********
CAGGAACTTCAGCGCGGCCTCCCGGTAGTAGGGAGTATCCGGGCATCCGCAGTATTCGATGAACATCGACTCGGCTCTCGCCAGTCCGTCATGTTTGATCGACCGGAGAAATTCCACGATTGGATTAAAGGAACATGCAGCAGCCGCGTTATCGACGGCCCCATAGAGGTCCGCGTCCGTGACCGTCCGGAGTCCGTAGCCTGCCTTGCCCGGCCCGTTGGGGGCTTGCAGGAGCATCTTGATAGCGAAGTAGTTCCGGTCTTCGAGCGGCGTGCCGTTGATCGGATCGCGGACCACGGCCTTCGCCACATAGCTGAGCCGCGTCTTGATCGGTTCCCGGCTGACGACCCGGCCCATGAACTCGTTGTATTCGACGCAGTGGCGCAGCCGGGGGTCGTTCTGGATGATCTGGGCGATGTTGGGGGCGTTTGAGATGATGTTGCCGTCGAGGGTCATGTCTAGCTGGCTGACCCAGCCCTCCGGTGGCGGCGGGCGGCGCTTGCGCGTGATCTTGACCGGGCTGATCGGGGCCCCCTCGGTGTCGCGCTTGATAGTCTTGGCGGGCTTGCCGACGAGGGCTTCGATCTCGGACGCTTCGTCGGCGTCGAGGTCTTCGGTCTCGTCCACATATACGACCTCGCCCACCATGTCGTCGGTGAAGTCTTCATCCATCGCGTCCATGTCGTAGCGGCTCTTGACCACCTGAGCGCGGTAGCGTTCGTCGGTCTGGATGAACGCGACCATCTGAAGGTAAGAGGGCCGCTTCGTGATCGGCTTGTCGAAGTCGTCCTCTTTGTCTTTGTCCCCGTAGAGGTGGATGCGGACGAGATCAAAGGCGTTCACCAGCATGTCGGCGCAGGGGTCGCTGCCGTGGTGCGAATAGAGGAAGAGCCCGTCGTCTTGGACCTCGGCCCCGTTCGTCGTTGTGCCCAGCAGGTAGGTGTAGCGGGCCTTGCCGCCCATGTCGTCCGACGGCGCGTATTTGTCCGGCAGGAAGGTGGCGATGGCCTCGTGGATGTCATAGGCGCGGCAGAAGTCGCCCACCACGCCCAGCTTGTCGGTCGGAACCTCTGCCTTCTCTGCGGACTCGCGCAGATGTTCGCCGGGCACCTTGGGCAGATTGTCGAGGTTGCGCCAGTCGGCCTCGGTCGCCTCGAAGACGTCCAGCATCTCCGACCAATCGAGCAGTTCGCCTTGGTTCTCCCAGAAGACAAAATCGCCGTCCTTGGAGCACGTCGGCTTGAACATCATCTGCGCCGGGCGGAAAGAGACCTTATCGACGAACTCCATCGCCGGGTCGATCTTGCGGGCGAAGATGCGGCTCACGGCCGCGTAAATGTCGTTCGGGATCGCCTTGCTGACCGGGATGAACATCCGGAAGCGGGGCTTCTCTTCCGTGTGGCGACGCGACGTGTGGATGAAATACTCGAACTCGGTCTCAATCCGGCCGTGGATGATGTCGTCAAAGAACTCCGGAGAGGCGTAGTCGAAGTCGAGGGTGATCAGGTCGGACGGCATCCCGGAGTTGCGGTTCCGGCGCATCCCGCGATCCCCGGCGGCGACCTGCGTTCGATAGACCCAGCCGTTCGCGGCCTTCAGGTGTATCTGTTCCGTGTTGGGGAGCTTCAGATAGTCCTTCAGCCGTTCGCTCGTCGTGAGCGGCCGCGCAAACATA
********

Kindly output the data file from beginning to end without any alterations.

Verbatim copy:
CAGGAACTTCAGCGCGGCCTCCCGGTAGTAGGGAGTATCCGGGCATCCGCAGTATTCGATGAACATCGACTCGGCTCTCGCCAGTCCGTCATGTTTGATCGACCGGAGAAATTCCACGATTGGATTAAAGGAACATGCAGCAGCCGCGTTATCGACGGCCCCATAGAGGTCCGCGTCCGTGACCGTCCGGAGTCCGTAGCCTGCCTTGCCCGGCCCGTTGGGGGCTTGCAGGAGCATCTTGATAGCGAAGTAGTTCCGGTCTTCGAGCGGCGTGCCGTTGATCGGATCGCGGACCACGGCCTTCGCCACATAGCTGAGCCGCGTCTTGATCGGTTCCCGGCTGACGACCCGGCCCATGAACTCGTTGTATTCGACGCAGTGGCGCAGCCGGGGGTCGTTCTGGATGATCTGGGCGATGTTGGGGGCGTTTGAGATGATGTTGCCGTCGAGGGTCATGTCTAGCTGGCTGACCCAGCCCTCCGGTGGCGGCGGGCGGCGCTTGCGCGTGATCTTGACCGGGCTGATCGGGGCCCCCTCGGTGTCGCGCTTGATAGTCTTGGCGGGCTTGCCGACGAGGGCTTCGATCTCGGACGCTTCGTCGGCGTCGAGGTCTTCGGTCTCGTCCACATATACGACCTCGCCCACCATGTCGTCGGTGAAGTCTTCATCCATCGCGTCCATGTCGTAGCGGCTCTTGACCACCTGAGCGCGGTAGCGTTCGTCGGTCTGGATGAACGCGACCATCTGAAGGTAAGAGGGCCGCTTCGTGATCGGCTTGTCGAAGTCGTCCTCTTTGTCTTTGTCCCCGTAGAGGTGGATGCGGACGAGATCAAAGGCGTTCACCAGCATGTCGGCGCAGGGGTCGCTGCCGTGGTGCGAATAGAGGAAGAGCCCGTCGTCTTGGACCTCGGCCCCGTTCGTCGTTGTGCCCAGCAGGTAGGTGTAGCGGGCCTTGCCGCCCATGTCGTCCGACGGCGCGTATTTGTCCGGCAGGAAGGTGGCGATGGCCTCGTGGATGTCATAGGCGCGGCAGAAGTCGCCCACCACGCCCAGCTTGTCGGTCGGAACCTCTGCCTTCTCTGCGGACTCGCGCAGATGTTCGCCGGGCACCTTGGGCAGATTGTCGAGGTTGCGCCAGTCGGCCTCGGTCGCCTCGAAGACGTCCAGCATCTCCGACCAATCGAGCAGTTCGCCTTGGTTCTCCCAGAAGACAAAATCGCCGTCCTTGGAGCACGTCGGCTTGAACATCATCTGCGCCGGGCGGAAAGAGACCTTATCGACGAACTCCATCGCCGGGTCGATCTTGCGGGCGAAGATGCGGCTCACGGCCGCGTAAATGTCGTTCGGGATCGCCTTGCTGACCGGGATGAACATCCGGAAGCGGGGCTTCTCTTCCGTGTGGCGACGCGACGTGTGGATGAAATACTCGAACTCGGTCTCAATCCGGCCGTGGATGATGTCGTCAAAGAACTCCGGAGAGGCGTAGTCGAAGTCGAGGGTGATCAGGTCGGACGGCATCCCGGAGTTGCGGTTCCGGCGCATCCCGCGATCCCCGGCGGCGACCTGCGTTCGATAGACCCAGCCGTTCGCGGCCTTCAGGTGTATCTGTTCCGTGTTGGGGAGCTTCAGATAGTCCTTCAGCCGTTCGCTCGTCGTGAGCGGCCGCGCAAACATA